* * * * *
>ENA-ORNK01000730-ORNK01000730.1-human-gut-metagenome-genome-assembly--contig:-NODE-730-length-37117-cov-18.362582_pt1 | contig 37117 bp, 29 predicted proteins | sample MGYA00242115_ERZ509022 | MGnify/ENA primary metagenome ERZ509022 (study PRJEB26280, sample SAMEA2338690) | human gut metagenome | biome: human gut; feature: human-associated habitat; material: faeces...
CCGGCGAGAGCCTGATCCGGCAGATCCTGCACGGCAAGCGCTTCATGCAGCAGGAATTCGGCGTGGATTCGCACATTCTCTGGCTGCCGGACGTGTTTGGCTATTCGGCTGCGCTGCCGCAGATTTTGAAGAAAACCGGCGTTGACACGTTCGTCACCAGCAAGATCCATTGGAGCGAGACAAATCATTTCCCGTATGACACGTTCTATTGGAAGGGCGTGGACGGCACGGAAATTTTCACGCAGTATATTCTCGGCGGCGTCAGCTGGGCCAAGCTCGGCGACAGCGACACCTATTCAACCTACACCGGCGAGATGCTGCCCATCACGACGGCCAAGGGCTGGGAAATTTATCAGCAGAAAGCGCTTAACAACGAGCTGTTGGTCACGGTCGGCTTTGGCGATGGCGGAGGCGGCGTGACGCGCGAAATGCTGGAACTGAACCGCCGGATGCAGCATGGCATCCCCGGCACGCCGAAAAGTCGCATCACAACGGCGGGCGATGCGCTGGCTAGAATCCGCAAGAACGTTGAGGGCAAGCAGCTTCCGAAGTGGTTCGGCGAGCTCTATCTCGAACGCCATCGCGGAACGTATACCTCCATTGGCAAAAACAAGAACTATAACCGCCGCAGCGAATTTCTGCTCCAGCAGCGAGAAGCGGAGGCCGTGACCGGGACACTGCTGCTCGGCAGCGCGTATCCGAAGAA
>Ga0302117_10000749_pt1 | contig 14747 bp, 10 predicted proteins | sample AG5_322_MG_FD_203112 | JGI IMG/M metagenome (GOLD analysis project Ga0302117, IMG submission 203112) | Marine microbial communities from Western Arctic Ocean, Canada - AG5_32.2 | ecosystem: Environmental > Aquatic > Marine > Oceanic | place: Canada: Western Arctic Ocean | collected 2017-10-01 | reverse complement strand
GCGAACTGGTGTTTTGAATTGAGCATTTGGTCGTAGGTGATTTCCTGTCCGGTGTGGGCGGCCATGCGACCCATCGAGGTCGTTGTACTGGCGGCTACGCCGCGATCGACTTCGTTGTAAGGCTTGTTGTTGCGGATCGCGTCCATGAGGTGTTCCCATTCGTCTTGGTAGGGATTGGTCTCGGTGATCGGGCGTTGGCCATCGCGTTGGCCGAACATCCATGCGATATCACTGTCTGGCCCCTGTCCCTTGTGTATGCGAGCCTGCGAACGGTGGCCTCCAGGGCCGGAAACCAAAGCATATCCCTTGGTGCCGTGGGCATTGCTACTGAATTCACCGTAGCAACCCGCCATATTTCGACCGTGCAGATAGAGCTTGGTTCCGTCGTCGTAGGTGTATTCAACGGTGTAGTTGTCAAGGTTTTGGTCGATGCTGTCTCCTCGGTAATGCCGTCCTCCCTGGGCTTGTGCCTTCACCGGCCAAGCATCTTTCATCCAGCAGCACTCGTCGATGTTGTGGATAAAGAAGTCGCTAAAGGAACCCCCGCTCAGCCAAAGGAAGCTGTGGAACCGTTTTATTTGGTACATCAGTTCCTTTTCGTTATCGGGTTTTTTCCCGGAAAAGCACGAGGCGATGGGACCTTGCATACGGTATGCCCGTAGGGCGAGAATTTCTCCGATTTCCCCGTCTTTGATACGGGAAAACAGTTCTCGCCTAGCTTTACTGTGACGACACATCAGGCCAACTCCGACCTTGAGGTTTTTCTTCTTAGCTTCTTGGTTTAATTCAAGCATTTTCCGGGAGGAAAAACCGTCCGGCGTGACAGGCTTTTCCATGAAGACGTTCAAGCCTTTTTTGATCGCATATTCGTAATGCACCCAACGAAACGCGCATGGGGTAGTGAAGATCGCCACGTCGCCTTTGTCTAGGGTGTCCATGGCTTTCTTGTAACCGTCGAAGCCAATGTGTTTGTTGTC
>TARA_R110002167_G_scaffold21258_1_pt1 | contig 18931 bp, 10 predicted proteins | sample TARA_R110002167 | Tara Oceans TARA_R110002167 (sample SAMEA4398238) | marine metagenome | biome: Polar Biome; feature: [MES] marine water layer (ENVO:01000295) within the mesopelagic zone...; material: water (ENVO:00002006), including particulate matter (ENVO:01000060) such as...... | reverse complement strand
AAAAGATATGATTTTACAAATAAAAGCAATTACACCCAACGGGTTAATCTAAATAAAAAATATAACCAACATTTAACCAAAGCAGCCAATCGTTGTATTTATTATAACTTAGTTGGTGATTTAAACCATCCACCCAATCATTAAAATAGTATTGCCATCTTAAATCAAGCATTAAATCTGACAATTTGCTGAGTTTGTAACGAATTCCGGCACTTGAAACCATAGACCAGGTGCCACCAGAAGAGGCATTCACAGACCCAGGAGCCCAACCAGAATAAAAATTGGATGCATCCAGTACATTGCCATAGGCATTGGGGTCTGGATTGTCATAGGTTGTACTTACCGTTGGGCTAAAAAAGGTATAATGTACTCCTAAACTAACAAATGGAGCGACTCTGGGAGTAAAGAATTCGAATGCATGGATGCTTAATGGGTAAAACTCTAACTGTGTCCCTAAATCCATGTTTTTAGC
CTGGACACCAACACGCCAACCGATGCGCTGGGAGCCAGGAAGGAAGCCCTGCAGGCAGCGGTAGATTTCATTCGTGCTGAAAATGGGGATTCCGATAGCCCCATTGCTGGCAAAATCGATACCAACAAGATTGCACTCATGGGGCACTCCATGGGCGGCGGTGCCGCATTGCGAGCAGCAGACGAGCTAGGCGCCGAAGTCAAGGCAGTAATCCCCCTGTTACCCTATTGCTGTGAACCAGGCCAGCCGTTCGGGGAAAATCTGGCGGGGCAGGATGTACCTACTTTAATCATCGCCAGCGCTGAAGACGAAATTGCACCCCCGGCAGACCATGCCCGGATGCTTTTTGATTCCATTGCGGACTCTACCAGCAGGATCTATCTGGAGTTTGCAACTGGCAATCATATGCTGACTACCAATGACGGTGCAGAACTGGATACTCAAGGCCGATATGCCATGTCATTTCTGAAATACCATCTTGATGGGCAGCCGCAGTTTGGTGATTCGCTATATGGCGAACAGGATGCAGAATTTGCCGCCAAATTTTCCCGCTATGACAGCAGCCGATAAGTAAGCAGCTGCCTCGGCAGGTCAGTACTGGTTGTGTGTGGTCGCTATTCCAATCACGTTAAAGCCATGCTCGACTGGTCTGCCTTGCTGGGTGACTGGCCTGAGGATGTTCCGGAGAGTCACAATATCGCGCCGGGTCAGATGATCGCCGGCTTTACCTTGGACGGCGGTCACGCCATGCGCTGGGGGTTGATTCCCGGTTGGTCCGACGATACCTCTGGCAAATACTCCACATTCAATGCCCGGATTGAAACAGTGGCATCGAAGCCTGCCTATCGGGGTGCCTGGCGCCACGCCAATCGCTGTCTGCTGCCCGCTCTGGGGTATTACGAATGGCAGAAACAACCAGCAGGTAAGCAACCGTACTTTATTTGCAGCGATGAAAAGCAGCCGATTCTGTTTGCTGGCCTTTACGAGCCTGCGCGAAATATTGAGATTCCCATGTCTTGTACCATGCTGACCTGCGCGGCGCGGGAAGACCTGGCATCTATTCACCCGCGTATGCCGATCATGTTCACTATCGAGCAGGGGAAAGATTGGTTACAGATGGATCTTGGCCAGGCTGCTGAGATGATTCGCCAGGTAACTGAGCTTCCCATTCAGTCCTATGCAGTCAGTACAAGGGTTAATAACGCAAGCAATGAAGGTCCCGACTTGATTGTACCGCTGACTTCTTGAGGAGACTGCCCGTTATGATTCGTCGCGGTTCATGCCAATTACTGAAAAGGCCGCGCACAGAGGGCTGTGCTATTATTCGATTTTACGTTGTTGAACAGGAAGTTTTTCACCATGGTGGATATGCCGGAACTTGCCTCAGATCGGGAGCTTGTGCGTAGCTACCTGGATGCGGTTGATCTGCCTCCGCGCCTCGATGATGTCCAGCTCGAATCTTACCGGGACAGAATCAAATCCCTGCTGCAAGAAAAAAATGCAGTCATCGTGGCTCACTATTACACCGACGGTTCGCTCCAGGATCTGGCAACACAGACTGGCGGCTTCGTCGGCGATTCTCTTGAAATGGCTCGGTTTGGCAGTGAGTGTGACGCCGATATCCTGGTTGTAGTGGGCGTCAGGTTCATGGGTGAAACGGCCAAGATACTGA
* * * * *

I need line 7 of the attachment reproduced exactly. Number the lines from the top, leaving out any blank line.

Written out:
CTGGACACCAACACGCCAACCGATGCGCTGGGAGCCAGGAAGGAAGCCCTGCAGGCAGCGGTAGATTTCATTCGTGCTGAAAATGGGGATTCCGATAGCCCCATTGCTGGCAAAATCGATACCAACAAGATTGCACTCATGGGGCACTCCATGGGCGGCGGTGCCGCATTGCGAGCAGCAGACGAGCTAGGCGCCGAAGTCAAGGCAGTAATCCCCCTGTTACCCTATTGCTGTGAACCAGGCCAGCCGTTCGGGGAAAATCTGGCGGGGCAGGATGTACCTACTTTAATCATCGCCAGCGCTGAAGACGAAATTGCACCCCCGGCAGACCATGCCCGGATGCTTTTTGATTCCATTGCGGACTCTACCAGCAGGATCTATCTGGAGTTTGCAACTGGCAATCATATGCTGACTACCAATGACGGTGCAGAACTGGATACTCAAGGCCGATATGCCATGTCATTTCTGAAATACCATCTTGATGGGCAGCCGCAGTTTGGTGATTCGCTATATGGCGAACAGGATGCAGAATTTGCCGCCAAATTTTCCCGCTATGACAGCAGCCGATAAGTAAGCAGCTGCCTCGGCAGGTCAGTACTGGTTGTGTGTGGTCGCTATTCCAATCACGTTAAAGCCATGCTCGACTGGTCTGCCTTGCTGGGTGACTGGCCTGAGGATGTTCCGGAGAGTCACAATATCGCGCCGGGTCAGATGATCGCCGGCTTTACCTTGGACGGCGGTCACGCCATGCGCTGGGGGTTGATTCCCGGTTGGTCCGACGATACCTCTGGCAAATACTCCACATTCAATGCCCGGATTGAAACAGTGGCATCGAAGCCTGCCTATCGGGGTGCCTGGCGCCACGCCAATCGCTGTCTGCTGCCCGCTCTGGGGTATTACGAATGGCAGAAACAACCAGCAGGTAAGCAACCGTACTTTATTTGCAGCGATGAAAAGCAGCCGATTCTGTTTGCTGGCCTTTACGAGCCTGCGCGAAATATTGAGATTCCCATGTCTTGTACCATGCTGACCTGCGCGGCGCGGGAAGACCTGGCATCTATTCACCCGCGTATGCCGATCATGTTCACTATCGAGCAGGGGAAAGATTGGTTACAGATGGATCTTGGCCAGGCTGCTGAGATGATTCGCCAGGTAACTGAGCTTCCCATTCAGTCCTATGCAGTCAGTACAAGGGTTAATAACGCAAGCAATGAAGGTCCCGACTTGATTGTACCGCTGACTTCTTGAGGAGACTGCCCGTTATGATTCGTCGCGGTTCATGCCAATTACTGAAAAGGCCGCGCACAGAGGGCTGTGCTATTATTCGATTTTACGTTGTTGAACAGGAAGTTTTTCACCATGGTGGATATGCCGGAACTTGCCTCAGATCGGGAGCTTGTGCGTAGCTACCTGGATGCGGTTGATCTGCCTCCGCGCCTCGATGATGTCCAGCTCGAATCTTACCGGGACAGAATCAAATCCCTGCTGCAAGAAAAAAATGCAGTCATCGTGGCTCACTATTACACCGACGGTTCGCTCCAGGATCTGGCAACACAGACTGGCGGCTTCGTCGGCGATTCTCTTGAAATGGCTCGGTTTGGCAGTGAGTGTGACGCCGATATCCTGGTTGTAGTGGGCGTCAGGTTCATGGGTGAAACGGCCAAGATACTGA